Remembering John Finkbeiner, guitarist, audio engineer, and prized musical collaborator

John Walter Finkbeiner lent his distinctive voice to ensembles from raw garage rock to meticulous chamber music.

John Finkbeiner. Courtesy of friends and family

John Walter Finkbeiner, guitarist, audio engineer and beloved member of the San Francisco Bay Area music community, died on Saturday, Sept. 25, in Oakland, after a nine-month battle with a rare and aggressive form of cancer. A Berkeley resident since 2011, he was 47.

John is remembered by his friends, colleagues and collaborators as a gentle soul and ferocious player; a brilliant and attentive engineer in the recording studio; and a dedicated and humble student of the music who brought a fierce commitment and wry sense of humor to every musical situation he found himself in. He was a man of few words, but for those keen enough to tune in, John rewarded his closest friends with kindness, a dry wit, warmth and a deep intelligence that reflected his intense curiosity about the world.

“John was extremely self-deprecating, and yet always worked tirelessly on whatever music was put in front of him,” says his friend of 20 years, drummer Vijay Anderson. “He never took an easy approach in music, always striving for something interesting, not conventional.”

Born in Waukegan, Illinois, Finkbeiner moved with his family to El Cerrito as a child. He attended the Athenian School and San Francisco State University, and studied guitar with Morris Acevedo, Myles Boisen and Richard Festinger.

Boisen describes him as “a student who practiced tirelessly and left his teacher struggling to catch up.” Finkbeiner apprenticed with Boisen to learn audio engineering, and co-founded the recording studio New, Improved Recording in Oakland with Eli Crews in 2003. Now in operation for more than 18 years, the studio has been a vital hub for the Bay Area music community, and Finkbeiner was proud to have recorded and worked with artists such as ROVA saxophone quartet, Fred Frith, Crime, Tango No. 9, Aphrodesia, Edmund Welles, Jewlia Eisenberg, Rent Romus, Aaron Novik, Oluyemi Thomas, Smith Dobson V, Nathan Clevenger, Devin Hoff, and Greg Dale, among many others. With performance and engineering work sidelined during the pandemic, he devoted his engineering talents most recently to work on the audio opera The Electronic Lover.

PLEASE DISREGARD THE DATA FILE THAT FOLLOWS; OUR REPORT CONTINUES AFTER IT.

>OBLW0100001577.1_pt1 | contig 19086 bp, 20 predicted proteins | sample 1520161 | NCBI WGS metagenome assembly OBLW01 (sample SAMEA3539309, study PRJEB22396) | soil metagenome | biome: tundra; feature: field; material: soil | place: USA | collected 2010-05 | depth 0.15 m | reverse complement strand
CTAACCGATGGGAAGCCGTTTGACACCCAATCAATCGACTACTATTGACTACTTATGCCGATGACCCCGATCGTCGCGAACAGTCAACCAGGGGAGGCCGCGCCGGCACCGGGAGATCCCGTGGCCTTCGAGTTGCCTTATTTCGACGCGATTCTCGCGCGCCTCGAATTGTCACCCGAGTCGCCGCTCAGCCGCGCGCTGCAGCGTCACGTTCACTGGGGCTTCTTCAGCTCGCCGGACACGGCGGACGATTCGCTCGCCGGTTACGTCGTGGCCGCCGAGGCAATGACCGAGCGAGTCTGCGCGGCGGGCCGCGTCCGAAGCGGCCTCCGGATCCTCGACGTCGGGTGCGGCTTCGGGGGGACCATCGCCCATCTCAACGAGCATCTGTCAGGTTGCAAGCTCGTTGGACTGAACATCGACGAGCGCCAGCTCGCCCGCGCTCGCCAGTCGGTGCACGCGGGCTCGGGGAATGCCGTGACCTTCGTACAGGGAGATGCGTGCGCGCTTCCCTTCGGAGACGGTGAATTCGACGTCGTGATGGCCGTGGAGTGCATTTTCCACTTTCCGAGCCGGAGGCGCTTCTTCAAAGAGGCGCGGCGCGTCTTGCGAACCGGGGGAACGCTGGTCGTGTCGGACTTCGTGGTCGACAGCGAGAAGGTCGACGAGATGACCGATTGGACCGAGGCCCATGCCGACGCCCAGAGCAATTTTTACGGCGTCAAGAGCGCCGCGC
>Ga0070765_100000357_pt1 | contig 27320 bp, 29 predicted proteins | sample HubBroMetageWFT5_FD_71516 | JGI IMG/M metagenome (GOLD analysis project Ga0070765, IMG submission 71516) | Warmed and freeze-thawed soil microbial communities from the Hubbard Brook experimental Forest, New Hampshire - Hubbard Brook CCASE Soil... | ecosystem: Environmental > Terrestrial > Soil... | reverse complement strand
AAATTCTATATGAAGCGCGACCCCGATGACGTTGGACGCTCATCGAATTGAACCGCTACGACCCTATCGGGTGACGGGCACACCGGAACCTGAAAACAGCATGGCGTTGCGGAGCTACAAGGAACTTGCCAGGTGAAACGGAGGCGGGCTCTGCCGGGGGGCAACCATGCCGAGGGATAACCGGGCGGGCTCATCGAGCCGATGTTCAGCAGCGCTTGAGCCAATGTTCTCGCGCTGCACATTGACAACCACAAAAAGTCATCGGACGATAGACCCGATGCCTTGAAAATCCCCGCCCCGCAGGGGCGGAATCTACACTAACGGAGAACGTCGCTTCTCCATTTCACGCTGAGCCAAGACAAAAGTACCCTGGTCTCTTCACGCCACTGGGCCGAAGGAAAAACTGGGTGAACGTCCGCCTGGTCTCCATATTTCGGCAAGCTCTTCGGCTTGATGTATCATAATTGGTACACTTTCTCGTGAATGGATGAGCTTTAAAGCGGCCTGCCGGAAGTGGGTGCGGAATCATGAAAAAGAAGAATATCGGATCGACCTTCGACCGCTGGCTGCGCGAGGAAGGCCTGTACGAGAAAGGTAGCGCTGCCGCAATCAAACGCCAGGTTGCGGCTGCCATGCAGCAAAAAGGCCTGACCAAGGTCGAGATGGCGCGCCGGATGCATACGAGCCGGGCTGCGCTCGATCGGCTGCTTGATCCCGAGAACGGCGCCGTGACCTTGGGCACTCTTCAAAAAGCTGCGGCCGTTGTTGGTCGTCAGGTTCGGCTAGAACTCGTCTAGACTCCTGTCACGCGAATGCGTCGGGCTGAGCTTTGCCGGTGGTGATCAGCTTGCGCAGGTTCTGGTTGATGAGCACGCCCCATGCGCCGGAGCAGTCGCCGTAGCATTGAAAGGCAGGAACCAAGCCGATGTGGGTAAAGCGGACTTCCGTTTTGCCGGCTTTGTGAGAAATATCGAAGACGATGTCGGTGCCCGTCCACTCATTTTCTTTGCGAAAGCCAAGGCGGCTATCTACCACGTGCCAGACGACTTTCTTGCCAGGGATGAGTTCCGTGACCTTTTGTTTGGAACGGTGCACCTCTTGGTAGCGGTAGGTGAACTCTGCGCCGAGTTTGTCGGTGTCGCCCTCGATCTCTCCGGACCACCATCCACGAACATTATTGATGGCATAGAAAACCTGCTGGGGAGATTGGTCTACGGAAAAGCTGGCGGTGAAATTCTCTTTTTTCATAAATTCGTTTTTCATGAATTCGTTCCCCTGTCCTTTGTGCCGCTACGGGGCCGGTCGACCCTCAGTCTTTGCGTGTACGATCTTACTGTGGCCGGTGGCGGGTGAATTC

“He was a very studious guy,” says saxophonist and collaborator Sheldon Brown. “Everything he got involved with he took very seriously, did lots of prep and nailed it every time. Always a positive, no-nonsense attitude.”

As a guitarist, Finkbeiner lent his distinctive and wildly creative voice to ensembles from raw garage rock to meticulous chamber music, adventurous original jazz, free improvisation, roots reggae, and hard swinging jazz standards. Longtime friend and collaborator Smith Dobson V says, “John’s contributions were always so thoughtful, so deep, so full of marvelous ideas and statements.”

FInkbeiner appears as a side person on dozens of recordings by the groups Franco Nero, Adam Lane’s Full Throttle Orchestra, Joseph’s Bones, the Smith Dobson V Quartet, Knights of the New Crusade, the Vijay Anderson Quartet, Darren Johnston’s United Brassworkers Front, Sheldon Brown’s Blood of the Air, Aaron Bennett’s Go-Go-Fightmaster, and several groups led by his partner in music and life, Lisa Mezzacappa. He also had long musical associations with Scott Larson, Graham Connah, John Schott, Michael Lucas, Charles Sharp, and Myles Boisen. Finkbeiner co-led the dub reggae band Guerrilla Hi-Fi with Eithan Fletcher, and the vintage Caribbean dance band Les Gwan Jupons with Mezzacappa.

John was a voracious reader who loved listening to baseball games on his beat-up transistor radio, ping-pong games with friends, and hikes at Tilden Park and Pt. Reyes National Seashore. He went to SF Giants games with his dad and enjoyed home improvement projects with his mom. He was an ardent fan of jazz deejay Phil Schapp’s radio programs, immersed himself in cinema at the Pacific Film Archive and on the Criterion Channel, and was a fantastic cook. John was also a sharp dresser, with a much-admired collection of classic hats and vintage cardigans.

He is survived by his parents, Janet and Walter Finkbeiner; his sister, Anne Espinoza, and brother-in-law, Andy Espinoza; his two nieces; and his partner of 11 years, Lisa Mezzacappa. Finkbeiner’s remains will be interred in a ceremony on Oct. 9  in Mountain View Cemetery, with a reception for friends and family to follow.

John Finkbeiner. Courtesy of friends and family